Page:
Last school year, when we visited C.s Honors English class, the teacher said apologetically, "Then we read The Scarlett Letter. Boys hate The Scarlett Letter, but they have to read some Hawthorne." (C's school is all boys.)

It was a wonderful moment.

Obviously, requiring kids to read classics they don't like is different from requiring them to read textbook reading passages they don't like, BUT if the required textbook reading passages systematically develop complex reading, then as a parent I'm OK with that.

The problem with kids choosing books they want to read is that they (and we) don't naturally choose hard or even too-hard books. The literature on "deliberate practice" is very clear on that: people normally improve a skill to a certain level, and then plateau because 'deliberate practice' is unpleasant.

I take that idea to heart: "deliberate practice" isn't fun even for the gifted.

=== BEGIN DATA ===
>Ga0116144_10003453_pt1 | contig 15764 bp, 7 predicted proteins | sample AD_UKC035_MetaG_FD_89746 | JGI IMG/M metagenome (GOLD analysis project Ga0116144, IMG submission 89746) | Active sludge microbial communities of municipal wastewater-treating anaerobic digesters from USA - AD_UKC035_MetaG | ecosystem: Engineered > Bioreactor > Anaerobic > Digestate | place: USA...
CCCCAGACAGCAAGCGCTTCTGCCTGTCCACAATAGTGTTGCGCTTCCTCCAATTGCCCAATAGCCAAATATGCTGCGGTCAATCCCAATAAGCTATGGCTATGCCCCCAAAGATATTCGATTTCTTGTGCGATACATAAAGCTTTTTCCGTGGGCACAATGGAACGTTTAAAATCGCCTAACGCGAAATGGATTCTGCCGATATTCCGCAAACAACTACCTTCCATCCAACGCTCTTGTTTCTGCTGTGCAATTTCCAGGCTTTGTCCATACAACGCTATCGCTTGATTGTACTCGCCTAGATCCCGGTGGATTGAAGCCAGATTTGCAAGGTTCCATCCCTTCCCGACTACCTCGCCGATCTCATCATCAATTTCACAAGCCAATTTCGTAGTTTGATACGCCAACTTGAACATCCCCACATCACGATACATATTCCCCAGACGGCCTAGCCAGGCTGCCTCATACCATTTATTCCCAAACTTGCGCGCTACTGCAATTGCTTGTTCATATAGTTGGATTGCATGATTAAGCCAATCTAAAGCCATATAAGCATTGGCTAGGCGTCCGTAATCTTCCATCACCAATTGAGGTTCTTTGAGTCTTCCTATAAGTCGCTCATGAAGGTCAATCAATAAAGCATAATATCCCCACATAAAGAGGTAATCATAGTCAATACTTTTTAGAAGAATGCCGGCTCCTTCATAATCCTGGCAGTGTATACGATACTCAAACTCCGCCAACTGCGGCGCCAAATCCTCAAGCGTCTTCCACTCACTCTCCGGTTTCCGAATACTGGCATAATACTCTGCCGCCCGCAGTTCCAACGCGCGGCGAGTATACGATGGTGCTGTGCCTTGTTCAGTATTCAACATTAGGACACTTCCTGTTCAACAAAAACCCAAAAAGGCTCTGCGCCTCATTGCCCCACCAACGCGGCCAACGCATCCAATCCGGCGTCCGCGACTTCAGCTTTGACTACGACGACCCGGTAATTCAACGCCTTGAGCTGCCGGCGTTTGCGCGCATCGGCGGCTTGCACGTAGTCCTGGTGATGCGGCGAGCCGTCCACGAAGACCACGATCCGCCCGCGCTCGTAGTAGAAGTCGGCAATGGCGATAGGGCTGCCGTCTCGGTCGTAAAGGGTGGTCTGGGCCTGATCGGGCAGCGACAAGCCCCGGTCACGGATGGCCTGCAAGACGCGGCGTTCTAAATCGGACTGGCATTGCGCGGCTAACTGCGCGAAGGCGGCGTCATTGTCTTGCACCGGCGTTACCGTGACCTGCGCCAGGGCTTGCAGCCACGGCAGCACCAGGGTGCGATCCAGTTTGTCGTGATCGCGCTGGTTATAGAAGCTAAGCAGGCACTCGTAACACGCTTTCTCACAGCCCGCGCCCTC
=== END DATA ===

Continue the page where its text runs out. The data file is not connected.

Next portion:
The school or a parent is going to have to require kids to keep reading harder books; they're not going to make that choice on their own.

Catherine Johnson said...

Wide reading would improve comprehension

Amazingly enough, that's not really true, it seems. That is called the "reading a lot" theory of reading, and "reading a lot" doesn't improve reading comprehension!

It's the deliberate practice issue.

Repetition per se doesn't make you better at whatever you're doing.

Deliberate practice makes you better.

On the other hand, I assume it's true that to the extent that you gain more general background knowledge via wide reading, reading a lot does improve comprehension...

Catherine Johnson said...

I have been a voracious reader for lo these many years, and I am no closer to being able to read Shakespeare than I was as a kid!